5. Investigate the feasibility and appropriateness of reintroducing the species into historic habitat areas.

Focus Area: Protection and Management

Objective: Develop and implement measures to maintain and enhance the quantity and quality of Queensnake habitat and reduce or mitigate threats to the Queensnake.


  1. (HIGH) Develop and field test a manual for landowners, planners and conservation partners that provides a summary of the best management practices to restore, maintain and protect Queensnake habitat.
  2. Develop, implement and evaluate mitigation measures for priority threats to Queensnake and its prey species.
  3. As opportunities arise, support the securement of lands that contain Queensnake populations through existing land securement and stewardship programs.

Focus Area: Awareness

Objective: Increase public awareness about the distribution, habitat, and stewardship opportunities related to Queensnake.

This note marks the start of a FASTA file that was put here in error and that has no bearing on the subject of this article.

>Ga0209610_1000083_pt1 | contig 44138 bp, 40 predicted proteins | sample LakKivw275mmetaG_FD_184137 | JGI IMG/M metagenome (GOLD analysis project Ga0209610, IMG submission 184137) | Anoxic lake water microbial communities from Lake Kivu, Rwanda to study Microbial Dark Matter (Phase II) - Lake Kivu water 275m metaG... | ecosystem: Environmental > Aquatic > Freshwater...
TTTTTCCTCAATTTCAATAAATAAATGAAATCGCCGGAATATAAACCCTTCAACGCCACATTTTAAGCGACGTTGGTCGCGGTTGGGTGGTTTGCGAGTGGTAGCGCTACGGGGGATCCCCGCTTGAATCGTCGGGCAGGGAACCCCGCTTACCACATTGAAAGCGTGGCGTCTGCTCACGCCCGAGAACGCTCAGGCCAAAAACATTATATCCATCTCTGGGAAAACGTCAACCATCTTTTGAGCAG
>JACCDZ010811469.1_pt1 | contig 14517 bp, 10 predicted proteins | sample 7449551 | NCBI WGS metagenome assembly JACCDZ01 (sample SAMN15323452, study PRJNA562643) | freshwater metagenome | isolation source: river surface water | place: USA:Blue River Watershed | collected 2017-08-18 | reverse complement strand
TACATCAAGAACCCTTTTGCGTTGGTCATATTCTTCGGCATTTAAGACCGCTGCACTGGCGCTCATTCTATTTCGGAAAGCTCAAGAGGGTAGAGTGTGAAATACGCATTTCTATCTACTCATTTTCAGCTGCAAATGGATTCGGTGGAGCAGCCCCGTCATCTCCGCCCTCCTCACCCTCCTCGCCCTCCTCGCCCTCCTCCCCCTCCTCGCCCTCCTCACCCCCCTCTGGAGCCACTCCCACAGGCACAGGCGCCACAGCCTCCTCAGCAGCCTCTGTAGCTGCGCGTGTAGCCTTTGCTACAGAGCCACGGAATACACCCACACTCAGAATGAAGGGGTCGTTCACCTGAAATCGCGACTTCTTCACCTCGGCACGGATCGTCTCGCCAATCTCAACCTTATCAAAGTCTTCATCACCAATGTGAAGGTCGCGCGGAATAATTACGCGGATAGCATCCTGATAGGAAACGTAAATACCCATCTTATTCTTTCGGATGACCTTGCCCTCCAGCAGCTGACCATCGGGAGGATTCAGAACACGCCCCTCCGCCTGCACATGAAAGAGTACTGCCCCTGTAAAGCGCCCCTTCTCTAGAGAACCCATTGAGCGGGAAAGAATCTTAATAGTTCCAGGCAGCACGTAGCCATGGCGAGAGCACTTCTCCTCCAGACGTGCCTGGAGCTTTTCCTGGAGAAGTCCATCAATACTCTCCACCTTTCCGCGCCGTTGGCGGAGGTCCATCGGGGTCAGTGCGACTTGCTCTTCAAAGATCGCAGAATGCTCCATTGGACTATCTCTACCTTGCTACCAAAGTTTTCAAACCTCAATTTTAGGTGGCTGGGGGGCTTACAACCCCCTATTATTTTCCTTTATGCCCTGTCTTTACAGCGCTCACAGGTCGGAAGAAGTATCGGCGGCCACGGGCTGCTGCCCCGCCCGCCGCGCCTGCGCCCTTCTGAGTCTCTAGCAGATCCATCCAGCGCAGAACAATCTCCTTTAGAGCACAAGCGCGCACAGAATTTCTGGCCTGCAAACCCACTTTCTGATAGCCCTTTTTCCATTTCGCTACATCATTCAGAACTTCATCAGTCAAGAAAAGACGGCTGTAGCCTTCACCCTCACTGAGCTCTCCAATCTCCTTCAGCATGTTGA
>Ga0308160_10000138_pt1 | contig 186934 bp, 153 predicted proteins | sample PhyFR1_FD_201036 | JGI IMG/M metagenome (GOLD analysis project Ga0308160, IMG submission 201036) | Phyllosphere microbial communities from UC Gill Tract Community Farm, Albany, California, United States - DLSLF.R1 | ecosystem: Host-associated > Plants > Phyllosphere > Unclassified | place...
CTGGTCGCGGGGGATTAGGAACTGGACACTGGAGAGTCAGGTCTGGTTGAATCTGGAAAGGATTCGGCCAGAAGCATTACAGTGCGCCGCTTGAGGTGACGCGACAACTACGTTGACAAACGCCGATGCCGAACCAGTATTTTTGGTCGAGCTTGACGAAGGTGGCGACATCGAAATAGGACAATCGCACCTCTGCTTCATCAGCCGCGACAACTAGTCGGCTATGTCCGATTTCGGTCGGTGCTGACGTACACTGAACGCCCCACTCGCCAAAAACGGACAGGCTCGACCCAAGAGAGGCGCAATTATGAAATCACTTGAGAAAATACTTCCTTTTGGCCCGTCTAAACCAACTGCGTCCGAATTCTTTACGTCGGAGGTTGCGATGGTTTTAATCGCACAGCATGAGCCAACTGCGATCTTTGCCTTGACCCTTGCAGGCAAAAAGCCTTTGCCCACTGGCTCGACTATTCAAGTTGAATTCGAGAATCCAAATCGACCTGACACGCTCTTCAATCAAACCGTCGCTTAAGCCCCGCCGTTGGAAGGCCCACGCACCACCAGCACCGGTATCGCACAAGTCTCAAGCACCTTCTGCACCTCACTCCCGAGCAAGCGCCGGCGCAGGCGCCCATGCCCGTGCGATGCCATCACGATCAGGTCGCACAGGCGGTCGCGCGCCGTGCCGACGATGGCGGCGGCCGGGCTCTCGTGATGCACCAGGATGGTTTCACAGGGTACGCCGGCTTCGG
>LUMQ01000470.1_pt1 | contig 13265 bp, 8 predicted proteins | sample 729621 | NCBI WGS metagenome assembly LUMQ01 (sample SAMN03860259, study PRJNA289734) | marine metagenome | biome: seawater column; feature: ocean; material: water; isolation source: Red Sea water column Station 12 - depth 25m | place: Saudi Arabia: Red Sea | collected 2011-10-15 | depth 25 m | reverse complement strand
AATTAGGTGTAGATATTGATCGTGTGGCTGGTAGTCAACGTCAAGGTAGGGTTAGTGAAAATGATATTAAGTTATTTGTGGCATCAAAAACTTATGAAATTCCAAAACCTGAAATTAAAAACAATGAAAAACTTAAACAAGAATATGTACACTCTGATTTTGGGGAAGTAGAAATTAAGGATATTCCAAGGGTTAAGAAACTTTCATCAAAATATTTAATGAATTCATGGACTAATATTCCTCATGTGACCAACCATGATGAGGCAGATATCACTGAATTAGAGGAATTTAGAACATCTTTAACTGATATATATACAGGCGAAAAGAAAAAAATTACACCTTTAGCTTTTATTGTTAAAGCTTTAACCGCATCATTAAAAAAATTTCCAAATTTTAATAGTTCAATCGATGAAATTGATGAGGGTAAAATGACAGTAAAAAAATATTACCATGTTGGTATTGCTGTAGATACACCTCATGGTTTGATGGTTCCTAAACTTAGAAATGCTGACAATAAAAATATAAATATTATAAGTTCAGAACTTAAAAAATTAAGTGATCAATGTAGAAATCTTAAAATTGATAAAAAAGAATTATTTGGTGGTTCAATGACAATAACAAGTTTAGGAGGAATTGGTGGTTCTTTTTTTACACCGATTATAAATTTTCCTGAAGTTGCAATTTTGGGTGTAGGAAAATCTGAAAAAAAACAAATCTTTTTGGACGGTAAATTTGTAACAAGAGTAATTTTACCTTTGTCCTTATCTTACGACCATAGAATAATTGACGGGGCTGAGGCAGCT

1. Evaluate existing communications and outreach approaches and develop new strategies that will have a positive impact on people's behaviours.
  2. Deliver effective communications and outreach to key stakeholders, including landowners and land managers within the range of Queensnake to increase awareness on the species, its habitat, and stewardship options.
  3. Work with broader recovery efforts, conservation groups and initiatives to implement recovery actions on a watershed basis.

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Implementing Actions